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Saturday, August 01, 2009

"Darling, I could have calibrated words differently"

Obviously the three little words that matter most in a marriage are "I was wrong". In that context they lead to forgiveness, sooner or later. In politics on the other hand they are the inevitable precursor to weeks of public scorn and wounding criticism, which is why politicians seldom utter them. They approach the press conference lectern intending to say them but at the last minute they can't bring themselves to do it and retreat instead into a tongue no man other than a politician ever used. They "mis-spoke". Or in the case of Obama's clarification over what he said about the Henry Gates case they "could have calibrated words differently".

This is a very subtle way of putting things, as befits a very subtle man. It suggests he should have said things in a different way while also, by employing a term often used in the world of artillery, implying that had he known the impact his words would have had, he would have pointed them at somebody else. How he must yearn for the days when Presidents weren't expected to have a quotable reaction to every small convulsion in the nation's daily life.

4 comments:

  1. The other alternative to the "I was wrong" admission that always tickles/infuriates me is "there was an error of judgement". By expressing it in the third-person, not only do they instantly place the indiscretion at arm's length, but they also create the idea that it was kind of visited upon them from above. They suggest that they actually played no part in it, and were merely the recipients of a piece of wayward misfortune.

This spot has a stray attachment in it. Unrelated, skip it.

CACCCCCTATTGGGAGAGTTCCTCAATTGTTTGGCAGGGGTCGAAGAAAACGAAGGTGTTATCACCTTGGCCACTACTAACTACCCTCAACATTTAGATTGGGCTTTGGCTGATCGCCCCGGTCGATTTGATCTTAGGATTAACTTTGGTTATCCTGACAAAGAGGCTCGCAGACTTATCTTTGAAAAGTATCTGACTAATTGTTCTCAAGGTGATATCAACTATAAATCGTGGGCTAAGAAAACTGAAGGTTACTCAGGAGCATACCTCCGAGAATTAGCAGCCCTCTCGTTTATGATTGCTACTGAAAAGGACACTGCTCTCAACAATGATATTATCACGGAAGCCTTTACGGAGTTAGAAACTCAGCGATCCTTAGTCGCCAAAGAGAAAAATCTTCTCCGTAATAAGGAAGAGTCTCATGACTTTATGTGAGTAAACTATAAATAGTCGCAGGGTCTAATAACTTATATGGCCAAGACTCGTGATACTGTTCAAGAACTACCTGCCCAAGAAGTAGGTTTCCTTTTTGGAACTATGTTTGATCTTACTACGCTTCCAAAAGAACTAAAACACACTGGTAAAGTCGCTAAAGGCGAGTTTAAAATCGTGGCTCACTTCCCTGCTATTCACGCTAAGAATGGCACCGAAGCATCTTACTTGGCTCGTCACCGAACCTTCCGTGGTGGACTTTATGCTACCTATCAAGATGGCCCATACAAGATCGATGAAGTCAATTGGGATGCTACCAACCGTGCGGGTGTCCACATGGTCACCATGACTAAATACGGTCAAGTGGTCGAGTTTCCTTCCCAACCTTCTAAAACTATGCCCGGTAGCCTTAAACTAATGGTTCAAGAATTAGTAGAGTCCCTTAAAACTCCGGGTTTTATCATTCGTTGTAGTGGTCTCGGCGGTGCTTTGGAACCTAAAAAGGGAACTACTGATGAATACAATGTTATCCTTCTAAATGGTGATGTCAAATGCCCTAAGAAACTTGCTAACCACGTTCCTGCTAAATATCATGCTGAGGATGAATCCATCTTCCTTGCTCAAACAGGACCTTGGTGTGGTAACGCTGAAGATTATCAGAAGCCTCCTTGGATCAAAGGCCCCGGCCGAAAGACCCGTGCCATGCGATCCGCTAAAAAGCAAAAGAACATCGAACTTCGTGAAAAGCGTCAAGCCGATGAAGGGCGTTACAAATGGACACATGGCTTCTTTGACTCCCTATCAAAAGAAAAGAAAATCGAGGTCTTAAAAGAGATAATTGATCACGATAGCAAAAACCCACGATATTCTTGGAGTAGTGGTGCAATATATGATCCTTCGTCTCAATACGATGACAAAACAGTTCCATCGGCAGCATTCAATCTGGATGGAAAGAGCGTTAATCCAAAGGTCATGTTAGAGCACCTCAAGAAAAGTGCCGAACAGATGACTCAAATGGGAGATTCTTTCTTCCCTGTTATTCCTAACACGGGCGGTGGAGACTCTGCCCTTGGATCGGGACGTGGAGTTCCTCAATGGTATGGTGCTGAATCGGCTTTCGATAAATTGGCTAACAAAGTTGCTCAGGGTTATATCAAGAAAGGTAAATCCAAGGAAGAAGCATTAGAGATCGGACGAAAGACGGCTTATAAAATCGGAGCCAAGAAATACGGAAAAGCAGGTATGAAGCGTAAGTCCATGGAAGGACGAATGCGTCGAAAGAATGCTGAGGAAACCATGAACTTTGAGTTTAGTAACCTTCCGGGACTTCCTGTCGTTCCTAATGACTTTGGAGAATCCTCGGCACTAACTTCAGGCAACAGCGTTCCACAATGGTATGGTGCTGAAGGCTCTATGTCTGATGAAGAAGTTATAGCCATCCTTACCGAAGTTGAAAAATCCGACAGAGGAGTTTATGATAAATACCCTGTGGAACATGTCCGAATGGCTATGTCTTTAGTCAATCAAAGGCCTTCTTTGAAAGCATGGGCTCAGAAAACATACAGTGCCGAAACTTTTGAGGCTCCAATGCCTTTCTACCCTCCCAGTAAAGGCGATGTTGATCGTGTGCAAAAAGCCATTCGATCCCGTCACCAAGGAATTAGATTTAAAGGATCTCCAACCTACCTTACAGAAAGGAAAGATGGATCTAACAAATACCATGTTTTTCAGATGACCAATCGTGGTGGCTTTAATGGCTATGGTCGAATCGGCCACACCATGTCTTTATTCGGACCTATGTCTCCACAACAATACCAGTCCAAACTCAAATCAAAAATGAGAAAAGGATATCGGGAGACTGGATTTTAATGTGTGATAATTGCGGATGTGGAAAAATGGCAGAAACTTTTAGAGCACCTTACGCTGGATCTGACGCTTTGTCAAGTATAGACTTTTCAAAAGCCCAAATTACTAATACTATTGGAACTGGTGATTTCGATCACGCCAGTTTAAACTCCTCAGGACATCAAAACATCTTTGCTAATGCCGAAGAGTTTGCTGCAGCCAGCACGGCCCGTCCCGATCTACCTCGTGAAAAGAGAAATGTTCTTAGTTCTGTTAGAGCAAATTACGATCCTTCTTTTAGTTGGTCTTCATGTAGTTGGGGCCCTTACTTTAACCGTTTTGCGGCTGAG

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  2. If we could dispense with the services of the cynical spin docs on one side and the hair-trigger tabloids desperate to have their shrieking headlines on the other our world would be a better place.

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  3. Paul K9:07 am

    The political statement which always fascinates me is the bold declaration by each leader during an election that they will win. I remember John Major continually stating that he would win, that he would lead the next government, "when we return to power" etc, even when it was patently clear that he would lose. Now, confidence is one thing, but this either represented something bordering on insanity - or it was a lie. I wonder now if he would admit which it was?

    Did he GENUINELY believe at that point that he would win - in which case he was a deluded madman and should not have been elected? Or did he actually know, from all his internal polling, that he hadn't got a hope, in which case it was a lie - and he should not have been elected.

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  4. Obama's most subtle phrase I can recall, from listening to Dreams from My Father, is his reference to the 'sheen' that the news media gives to stories. His implied message gets across, without offending any media outlets. And this was way before he was running for President.

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